Before we add Kendo UI to this application, we’re going to bring in Bootstrap as our CSS framework, since this is the framework that Kendo UI recommends and integrates seamlessly with.

Including Bootstrap

We’re going to include the SASS version of Bootstrap because the Angular CLI has tremendous SASS support built in and it makes it really easy to include third party CSS frameworks.

This will copy Bootstrap from npm into your node_models folder. What we need is the Bootstrap CSS. We can include this with an @import statement in the styles.scss file.

The first line sets the variable that points to the Bootstrap icon font. That variable is then used in the Bootstrap SASS file that is imported below. The Angular 2 CLI has all of the build steps for SASS already wired up, so this “just works”.

Note that when you write or include SASS in the styles.scss file, these styles are available to the entire application. Angular 2 has a feature called Style Encapsulation that allows you to specify styles that are restricted to one or more components, but not the entire application. This is a powerful feature and I encourage you to watch this short presentation from Justin Schwartzenberger which explains this in graceful detail.

If you look at the app now, it looks similar, but the font has changed since Bootstrap normalizes the basic CSS properties such as font. It already looks a lot better!

At this point, we could use any Bootstrap CSS component. Change the contents of app.component.html to the following:

Now let’s add a Kendo UI Button to this application. Of course, you could use a Bootstrap button here, but, for the sake of learning how we include Kendo UI, we’re going with a Kendo UI button. Besides that, the default theme for Kendo UI For Angular 2 is pretty amazing.

First, you are going to need to register the Kendo UI npm endpoint. This is going to ask you to login with your Telerik username and password as well as an email address. If you don’t have one, you can register for one here.

Once you’ve logged in, you can install the Kendo UI Button component.

If you get an installation failure during this step, it is likely because you are on Windows and do not have C++ support installed. To install it, just try and create any new C++ project from Visual Studio and it will prompt you to install the correct components.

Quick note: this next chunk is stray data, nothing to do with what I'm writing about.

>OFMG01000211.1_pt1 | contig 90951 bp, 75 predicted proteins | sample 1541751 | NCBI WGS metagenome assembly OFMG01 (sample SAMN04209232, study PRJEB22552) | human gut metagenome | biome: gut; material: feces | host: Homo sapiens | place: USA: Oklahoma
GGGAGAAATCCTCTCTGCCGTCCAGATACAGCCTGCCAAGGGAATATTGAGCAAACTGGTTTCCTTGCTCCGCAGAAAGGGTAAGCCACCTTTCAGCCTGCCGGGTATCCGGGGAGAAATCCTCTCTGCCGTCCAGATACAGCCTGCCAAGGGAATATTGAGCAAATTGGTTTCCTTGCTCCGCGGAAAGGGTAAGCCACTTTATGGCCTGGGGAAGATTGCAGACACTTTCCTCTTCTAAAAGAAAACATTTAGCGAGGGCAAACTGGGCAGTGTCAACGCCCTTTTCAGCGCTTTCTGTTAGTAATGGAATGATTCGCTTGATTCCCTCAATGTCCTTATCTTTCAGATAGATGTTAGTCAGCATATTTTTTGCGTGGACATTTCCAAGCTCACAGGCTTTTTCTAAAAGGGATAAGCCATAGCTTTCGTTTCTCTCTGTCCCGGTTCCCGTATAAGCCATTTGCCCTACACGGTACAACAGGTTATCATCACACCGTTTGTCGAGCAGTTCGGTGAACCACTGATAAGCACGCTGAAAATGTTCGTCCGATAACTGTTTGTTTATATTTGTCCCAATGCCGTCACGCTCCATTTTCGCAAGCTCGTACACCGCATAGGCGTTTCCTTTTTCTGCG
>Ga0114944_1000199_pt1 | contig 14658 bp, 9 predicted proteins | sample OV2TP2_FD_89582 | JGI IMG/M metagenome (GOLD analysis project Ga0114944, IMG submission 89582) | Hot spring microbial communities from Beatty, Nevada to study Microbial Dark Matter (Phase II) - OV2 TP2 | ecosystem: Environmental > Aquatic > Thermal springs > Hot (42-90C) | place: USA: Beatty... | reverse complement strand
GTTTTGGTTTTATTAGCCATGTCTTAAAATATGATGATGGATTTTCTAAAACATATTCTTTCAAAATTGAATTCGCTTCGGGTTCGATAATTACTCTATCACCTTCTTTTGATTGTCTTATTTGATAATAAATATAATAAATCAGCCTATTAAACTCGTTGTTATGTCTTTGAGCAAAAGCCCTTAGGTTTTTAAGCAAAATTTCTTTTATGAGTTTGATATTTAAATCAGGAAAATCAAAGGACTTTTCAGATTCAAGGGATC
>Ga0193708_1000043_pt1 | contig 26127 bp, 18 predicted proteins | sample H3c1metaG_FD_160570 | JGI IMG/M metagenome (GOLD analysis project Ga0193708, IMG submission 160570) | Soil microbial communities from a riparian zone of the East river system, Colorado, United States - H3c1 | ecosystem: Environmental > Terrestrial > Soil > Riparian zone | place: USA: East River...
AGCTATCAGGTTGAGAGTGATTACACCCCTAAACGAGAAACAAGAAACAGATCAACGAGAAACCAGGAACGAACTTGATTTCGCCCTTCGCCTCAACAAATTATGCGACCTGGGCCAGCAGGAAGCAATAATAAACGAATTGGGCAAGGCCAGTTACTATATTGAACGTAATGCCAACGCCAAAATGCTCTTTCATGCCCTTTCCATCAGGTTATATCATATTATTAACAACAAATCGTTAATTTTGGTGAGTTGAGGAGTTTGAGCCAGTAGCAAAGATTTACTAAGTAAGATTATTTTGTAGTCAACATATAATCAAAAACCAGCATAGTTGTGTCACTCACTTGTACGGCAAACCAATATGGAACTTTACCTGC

This will install the Kendo UI Button component into the @progress folder in your npm_modules directory. In order to use this button, you need to import it into whatever module you want to use it with. In our case, we have only one module, the app.module.ts, so we’ll import it there.

Lastly, we need to include the CSS that the Kendo UI Button requires. The Kendo UI Default theme is delivered via a separate NPM package.

We can then include it in styles.scss the same way that we included Bootstrap.

Now the button can be used in the app.component.html.

The button click event is bound to an event handler called buttonClicked. We need to add that event into the app.component.ts file.

Let’s add another commonly used Kendo UI widget: the Kendo UI Dialog. This was previously known as the Kendo UI Window.

Just like with the Kendo UI Button, import the Kendo UI Dialog component in the app.module.ts file.

Add the markup for a Kendo UI Dialog component to the app.component.html file directly below the button.

If you look at your app now, you will see the dialog component.

It would be better if the button opened the dialog since that’s how we normally use them. To do that, we need to set the *ngIf property of the dialog to a boolean. This *ngIf is controlling the visibility of the dialog. So if we set that attribute to a property whose value is false, the dialog will not display. If we toggle it to true, the dialog pops up and the background goes dark. In this case, I have chosen the property dialogOpen, which hasn’t been created yet.

This means that our buttonClicked event simply needs to set a property called dialogOpen to true. The close event then toggles it back to false, and I’m changing the title property as well just to show off the binding of Angular 2.

You’re Ready To Go!

With that, we’ve got a functional Angular 2 application complete with Kendo UI And Bootstrap and you’re ready to build – well – anything!

The Kendo UI Beta features many of the most popular controls, including the Grid and Data Visualization. We’re on track for a Release Candidate in January which will include even more of your favorite components, with many more to come early next year. We know that you would prefer to have all of these components right now, and honestly, so would we! However, we have always believed in building the very best, and sometimes that takes more time than we would like, but we believe that it will be well worth the wait.

For more information, check out our official Getting Started Guide, as well as the Beta components and demos.